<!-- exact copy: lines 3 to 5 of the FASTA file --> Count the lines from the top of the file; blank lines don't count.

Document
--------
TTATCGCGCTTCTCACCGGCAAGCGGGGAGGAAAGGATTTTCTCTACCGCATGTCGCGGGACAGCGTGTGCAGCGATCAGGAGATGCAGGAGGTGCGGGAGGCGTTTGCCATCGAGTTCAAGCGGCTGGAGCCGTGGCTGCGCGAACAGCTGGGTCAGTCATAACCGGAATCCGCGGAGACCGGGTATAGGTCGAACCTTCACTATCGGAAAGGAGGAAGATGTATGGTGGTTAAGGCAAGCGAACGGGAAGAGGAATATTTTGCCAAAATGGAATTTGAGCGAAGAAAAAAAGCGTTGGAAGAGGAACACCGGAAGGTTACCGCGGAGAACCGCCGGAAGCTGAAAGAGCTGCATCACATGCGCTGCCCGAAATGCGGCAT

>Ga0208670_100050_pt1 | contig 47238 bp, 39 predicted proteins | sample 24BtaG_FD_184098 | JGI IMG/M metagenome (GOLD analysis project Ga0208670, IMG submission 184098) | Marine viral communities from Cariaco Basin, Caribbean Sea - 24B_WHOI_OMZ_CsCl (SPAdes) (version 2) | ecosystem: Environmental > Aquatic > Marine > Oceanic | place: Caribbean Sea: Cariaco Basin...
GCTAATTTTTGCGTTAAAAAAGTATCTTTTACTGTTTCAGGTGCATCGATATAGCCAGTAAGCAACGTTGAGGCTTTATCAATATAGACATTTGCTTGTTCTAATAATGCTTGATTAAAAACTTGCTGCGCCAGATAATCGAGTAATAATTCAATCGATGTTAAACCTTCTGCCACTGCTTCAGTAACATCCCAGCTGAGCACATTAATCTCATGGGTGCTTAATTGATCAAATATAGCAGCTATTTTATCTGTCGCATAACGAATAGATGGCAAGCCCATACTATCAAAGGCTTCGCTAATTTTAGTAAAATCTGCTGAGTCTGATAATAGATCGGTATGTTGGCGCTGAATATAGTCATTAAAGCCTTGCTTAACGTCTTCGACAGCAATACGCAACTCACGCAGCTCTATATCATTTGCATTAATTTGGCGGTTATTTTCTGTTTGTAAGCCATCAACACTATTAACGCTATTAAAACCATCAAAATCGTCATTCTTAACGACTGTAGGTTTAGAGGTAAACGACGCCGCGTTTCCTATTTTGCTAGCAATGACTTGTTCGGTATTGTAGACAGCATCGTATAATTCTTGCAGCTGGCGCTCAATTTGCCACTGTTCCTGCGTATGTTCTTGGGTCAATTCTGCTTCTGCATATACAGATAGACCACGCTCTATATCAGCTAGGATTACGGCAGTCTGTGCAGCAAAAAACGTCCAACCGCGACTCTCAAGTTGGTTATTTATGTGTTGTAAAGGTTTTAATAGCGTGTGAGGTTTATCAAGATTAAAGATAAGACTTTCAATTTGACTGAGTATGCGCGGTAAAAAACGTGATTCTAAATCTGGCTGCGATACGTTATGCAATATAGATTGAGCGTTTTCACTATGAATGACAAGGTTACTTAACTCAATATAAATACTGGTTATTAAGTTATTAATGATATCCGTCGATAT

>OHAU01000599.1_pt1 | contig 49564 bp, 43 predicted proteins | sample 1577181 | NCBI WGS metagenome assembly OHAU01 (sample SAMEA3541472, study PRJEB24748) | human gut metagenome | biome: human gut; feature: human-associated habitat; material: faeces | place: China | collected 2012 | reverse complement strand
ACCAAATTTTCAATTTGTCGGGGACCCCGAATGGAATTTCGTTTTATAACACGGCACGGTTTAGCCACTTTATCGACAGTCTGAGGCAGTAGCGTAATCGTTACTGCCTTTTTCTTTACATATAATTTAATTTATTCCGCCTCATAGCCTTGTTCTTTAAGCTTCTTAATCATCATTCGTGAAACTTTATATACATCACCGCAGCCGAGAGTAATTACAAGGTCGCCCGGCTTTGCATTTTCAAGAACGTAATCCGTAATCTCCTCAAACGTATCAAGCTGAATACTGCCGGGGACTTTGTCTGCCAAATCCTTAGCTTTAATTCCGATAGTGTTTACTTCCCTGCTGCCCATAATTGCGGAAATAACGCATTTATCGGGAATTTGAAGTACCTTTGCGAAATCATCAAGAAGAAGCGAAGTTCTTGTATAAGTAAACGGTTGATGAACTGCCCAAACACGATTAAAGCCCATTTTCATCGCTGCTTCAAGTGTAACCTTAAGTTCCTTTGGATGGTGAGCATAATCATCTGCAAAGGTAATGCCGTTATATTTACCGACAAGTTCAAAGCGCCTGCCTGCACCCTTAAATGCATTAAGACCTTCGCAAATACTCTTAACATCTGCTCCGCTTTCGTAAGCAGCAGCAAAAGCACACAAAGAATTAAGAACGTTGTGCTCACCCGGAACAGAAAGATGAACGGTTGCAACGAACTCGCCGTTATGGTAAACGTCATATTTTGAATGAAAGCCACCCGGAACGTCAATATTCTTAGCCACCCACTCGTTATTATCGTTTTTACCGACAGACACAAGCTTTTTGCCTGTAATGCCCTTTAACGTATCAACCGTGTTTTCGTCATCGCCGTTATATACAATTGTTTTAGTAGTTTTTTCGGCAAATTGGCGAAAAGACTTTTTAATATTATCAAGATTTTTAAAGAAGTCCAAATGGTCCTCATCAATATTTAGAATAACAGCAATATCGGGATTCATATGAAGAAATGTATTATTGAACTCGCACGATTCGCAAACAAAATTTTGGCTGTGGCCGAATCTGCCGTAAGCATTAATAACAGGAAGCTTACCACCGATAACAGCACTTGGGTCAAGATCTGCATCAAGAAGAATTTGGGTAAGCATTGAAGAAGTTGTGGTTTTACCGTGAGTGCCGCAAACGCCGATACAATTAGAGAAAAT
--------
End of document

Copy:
GCTAATTTTTGCGTTAAAAAAGTATCTTTTACTGTTTCAGGTGCATCGATATAGCCAGTAAGCAACGTTGAGGCTTTATCAATATAGACATTTGCTTGTTCTAATAATGCTTGATTAAAAACTTGCTGCGCCAGATAATCGAGTAATAATTCAATCGATGTTAAACCTTCTGCCACTGCTTCAGTAACATCCCAGCTGAGCACATTAATCTCATGGGTGCTTAATTGATCAAATATAGCAGCTATTTTATCTGTCGCATAACGAATAGATGGCAAGCCCATACTATCAAAGGCTTCGCTAATTTTAGTAAAATCTGCTGAGTCTGATAATAGATCGGTATGTTGGCGCTGAATATAGTCATTAAAGCCTTGCTTAACGTCTTCGACAGCAATACGCAACTCACGCAGCTCTATATCATTTGCATTAATTTGGCGGTTATTTTCTGTTTGTAAGCCATCAACACTATTAACGCTATTAAAACCATCAAAATCGTCATTCTTAACGACTGTAGGTTTAGAGGTAAACGACGCCGCGTTTCCTATTTTGCTAGCAATGACTTGTTCGGTATTGTAGACAGCATCGTATAATTCTTGCAGCTGGCGCTCAATTTGCCACTGTTCCTGCGTATGTTCTTGGGTCAATTCTGCTTCTGCATATACAGATAGACCACGCTCTATATCAGCTAGGATTACGGCAGTCTGTGCAGCAAAAAACGTCCAACCGCGACTCTCAAGTTGGTTATTTATGTGTTGTAAAGGTTTTAATAGCGTGTGAGGTTTATCAAGATTAAAGATAAGACTTTCAATTTGACTGAGTATGCGCGGTAAAAAACGTGATTCTAAATCTGGCTGCGATACGTTATGCAATATAGATTGAGCGTTTTCACTATGAATGACAAGGTTACTTAACTCAATATAAATACTGGTTATTAAGTTATTAATGATATCCGTCGATAT

>OHAU01000599.1_pt1 | contig 49564 bp, 43 predicted proteins | sample 1577181 | NCBI WGS metagenome assembly OHAU01 (sample SAMEA3541472, study PRJEB24748) | human gut metagenome | biome: human gut; feature: human-associated habitat; material: faeces | place: China | collected 2012 | reverse complement strand
ACCAAATTTTCAATTTGTCGGGGACCCCGAATGGAATTTCGTTTTATAACACGGCACGGTTTAGCCACTTTATCGACAGTCTGAGGCAGTAGCGTAATCGTTACTGCCTTTTTCTTTACATATAATTTAATTTATTCCGCCTCATAGCCTTGTTCTTTAAGCTTCTTAATCATCATTCGTGAAACTTTATATACATCACCGCAGCCGAGAGTAATTACAAGGTCGCCCGGCTTTGCATTTTCAAGAACGTAATCCGTAATCTCCTCAAACGTATCAAGCTGAATACTGCCGGGGACTTTGTCTGCCAAATCCTTAGCTTTAATTCCGATAGTGTTTACTTCCCTGCTGCCCATAATTGCGGAAATAACGCATTTATCGGGAATTTGAAGTACCTTTGCGAAATCATCAAGAAGAAGCGAAGTTCTTGTATAAGTAAACGGTTGATGAACTGCCCAAACACGATTAAAGCCCATTTTCATCGCTGCTTCAAGTGTAACCTTAAGTTCCTTTGGATGGTGAGCATAATCATCTGCAAAGGTAATGCCGTTATATTTACCGACAAGTTCAAAGCGCCTGCCTGCACCCTTAAATGCATTAAGACCTTCGCAAATACTCTTAACATCTGCTCCGCTTTCGTAAGCAGCAGCAAAAGCACACAAAGAATTAAGAACGTTGTGCTCACCCGGAACAGAAAGATGAACGGTTGCAACGAACTCGCCGTTATGGTAAACGTCATATTTTGAATGAAAGCCACCCGGAACGTCAATATTCTTAGCCACCCACTCGTTATTATCGTTTTTACCGACAGACACAAGCTTTTTGCCTGTAATGCCCTTTAACGTATCAACCGTGTTTTCGTCATCGCCGTTATATACAATTGTTTTAGTAGTTTTTTCGGCAAATTGGCGAAAAGACTTTTTAATATTATCAAGATTTTTAAAGAAGTCCAAATGGTCCTCATCAATATTTAGAATAACAGCAATATCGGGATTCATATGAAGAAATGTATTATTGAACTCGCACGATTCGCAAACAAAATTTTGGCTGTGGCCGAATCTGCCGTAAGCATTAATAACAGGAAGCTTACCACCGATAACAGCACTTGGGTCAAGATCTGCATCAAGAAGAATTTGGGTAAGCATTGAAGAAGTTGTGGTTTTACCGTGAGTGCCGCAAACGCCGATACAATTAGAGAAAAT